Tucked into the Pennsylvania countryside – just about a two-hour drive from Washington, DC, and Philadelphia – lies a town with no more than a dozen or so traffic lights, a couple grocery stores, and a few downtown streets lined with charming shops, locally owned restaurants and the twice-a-day train that swings by the historic train station.
But this same small town, and the rolling countryside that surrounds it, brings in more than 3 million people annually, representing the entire continental United States and scores of foreign countries. Standing along some of the popular tourist sights – its commonplace to hear a variety of languages and accents from visitors as they marvel in a town that has made a name for itself around the world.
Welcome to Gettysburg, Pennsylvania – a town that ties its legacy to the fierce 1863 battle of the American Civil War that left more than 50,000 casualties and the turning point of the four-year war that tore the country in two. Gettysburg has become a symbol of both tragedy, and hope.
That hope came in the form of Abraham Lincoln, who chose this Pennsylvania town as a place to reunite the country through his immortal words – The Gettysburg Address. That simple, two-minute speech has become one of the world’s most remembered and adored.
Visitors from Europe, Asia and even Australia have found their way to Gettysburg – likely renting a car from Washington, Philadelphia or New York – making the short drive across the rural Pennsylvania countryside dotted with bank barns, corn fields and a culture unique to the Mid-Atlantic.
In Gettysburg, visitors find a town stepped in history, but a place that delivers an authentic American experience: cozy inns, historic restaurants, ice cream parlors and boutiques – all, but a few, locally owned.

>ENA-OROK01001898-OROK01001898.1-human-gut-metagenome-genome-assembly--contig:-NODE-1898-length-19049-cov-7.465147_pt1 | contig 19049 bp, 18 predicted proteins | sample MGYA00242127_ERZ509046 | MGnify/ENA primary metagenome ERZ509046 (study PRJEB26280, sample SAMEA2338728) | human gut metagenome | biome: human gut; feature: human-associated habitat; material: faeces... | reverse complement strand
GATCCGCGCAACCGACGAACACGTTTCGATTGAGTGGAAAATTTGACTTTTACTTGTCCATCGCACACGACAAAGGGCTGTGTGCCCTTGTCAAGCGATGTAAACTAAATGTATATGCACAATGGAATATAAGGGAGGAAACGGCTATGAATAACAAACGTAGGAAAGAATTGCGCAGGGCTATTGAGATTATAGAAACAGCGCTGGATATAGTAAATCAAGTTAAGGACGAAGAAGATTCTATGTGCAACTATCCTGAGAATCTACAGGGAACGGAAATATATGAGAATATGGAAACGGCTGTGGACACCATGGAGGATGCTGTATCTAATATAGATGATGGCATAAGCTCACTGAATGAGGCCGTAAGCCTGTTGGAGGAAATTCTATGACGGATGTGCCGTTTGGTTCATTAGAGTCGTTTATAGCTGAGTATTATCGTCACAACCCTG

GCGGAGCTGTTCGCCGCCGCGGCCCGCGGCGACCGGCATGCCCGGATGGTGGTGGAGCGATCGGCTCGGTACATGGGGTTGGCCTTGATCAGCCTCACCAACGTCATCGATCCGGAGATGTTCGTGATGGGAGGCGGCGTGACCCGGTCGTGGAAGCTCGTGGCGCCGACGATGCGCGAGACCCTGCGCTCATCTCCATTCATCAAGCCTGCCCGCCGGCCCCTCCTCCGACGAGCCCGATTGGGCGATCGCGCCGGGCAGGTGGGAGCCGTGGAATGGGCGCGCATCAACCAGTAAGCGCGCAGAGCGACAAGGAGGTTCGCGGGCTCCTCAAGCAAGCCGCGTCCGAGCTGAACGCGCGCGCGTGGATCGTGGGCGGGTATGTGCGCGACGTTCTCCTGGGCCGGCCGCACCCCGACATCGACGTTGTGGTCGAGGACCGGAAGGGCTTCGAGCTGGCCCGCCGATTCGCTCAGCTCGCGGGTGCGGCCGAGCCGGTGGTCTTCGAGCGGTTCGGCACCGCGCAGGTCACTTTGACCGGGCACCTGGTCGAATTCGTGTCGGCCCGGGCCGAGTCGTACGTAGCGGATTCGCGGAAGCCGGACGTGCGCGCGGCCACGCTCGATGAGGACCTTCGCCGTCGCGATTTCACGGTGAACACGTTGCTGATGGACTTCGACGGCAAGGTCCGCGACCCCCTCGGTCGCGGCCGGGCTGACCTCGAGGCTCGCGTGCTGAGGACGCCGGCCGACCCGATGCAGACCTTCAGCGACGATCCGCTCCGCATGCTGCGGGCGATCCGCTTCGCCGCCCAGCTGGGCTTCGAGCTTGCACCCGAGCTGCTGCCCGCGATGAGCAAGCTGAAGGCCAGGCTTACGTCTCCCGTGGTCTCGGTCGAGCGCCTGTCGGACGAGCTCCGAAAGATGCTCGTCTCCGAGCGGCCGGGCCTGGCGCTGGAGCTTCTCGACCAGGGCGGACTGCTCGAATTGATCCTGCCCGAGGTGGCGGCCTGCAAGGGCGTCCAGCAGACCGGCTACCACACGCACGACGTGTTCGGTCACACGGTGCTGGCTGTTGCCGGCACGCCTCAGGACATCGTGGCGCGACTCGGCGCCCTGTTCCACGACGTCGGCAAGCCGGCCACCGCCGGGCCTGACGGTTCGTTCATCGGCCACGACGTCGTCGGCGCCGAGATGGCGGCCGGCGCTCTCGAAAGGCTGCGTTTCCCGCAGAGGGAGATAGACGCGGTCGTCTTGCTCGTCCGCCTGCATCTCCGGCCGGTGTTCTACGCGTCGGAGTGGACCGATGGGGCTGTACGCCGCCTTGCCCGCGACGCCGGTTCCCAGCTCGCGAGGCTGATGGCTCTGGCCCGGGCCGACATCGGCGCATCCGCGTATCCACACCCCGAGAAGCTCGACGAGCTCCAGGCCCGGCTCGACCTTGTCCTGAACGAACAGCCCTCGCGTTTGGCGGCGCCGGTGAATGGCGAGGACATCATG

Tours – both history and haunted – gather on the street corners telling stories of past and present, which museums welcome visitors eager to learn about the tragedy and triumph that happened in the streets and farms that surround this town.
In the countryside north of Gettysburg lies 20,000 acres of apple trees – one of the largest apple-growing regions in the United States. Farmers’ markets, orchards and wineries are drawing visitors from the town and bringing them out into the hills for a unique blend of culinary experiences.
International visitors are drawn by the history, no doubt, but are in awe of the spirit, the culture, and the way of life that this small town celebrates.
In 2013, when the town commemorated the 150th Anniversaries of both the Battle of Gettysburg and Lincoln’s famous speech, the town welcomed both visitors and journalists from around the world – The United Kingdom, Canada, Germany, Spain, Australia and France, among others.
Its history is world-famous, but its reputation as a destination where people come to learn, to reflect and to enjoy America, is what continues to attract international visitors.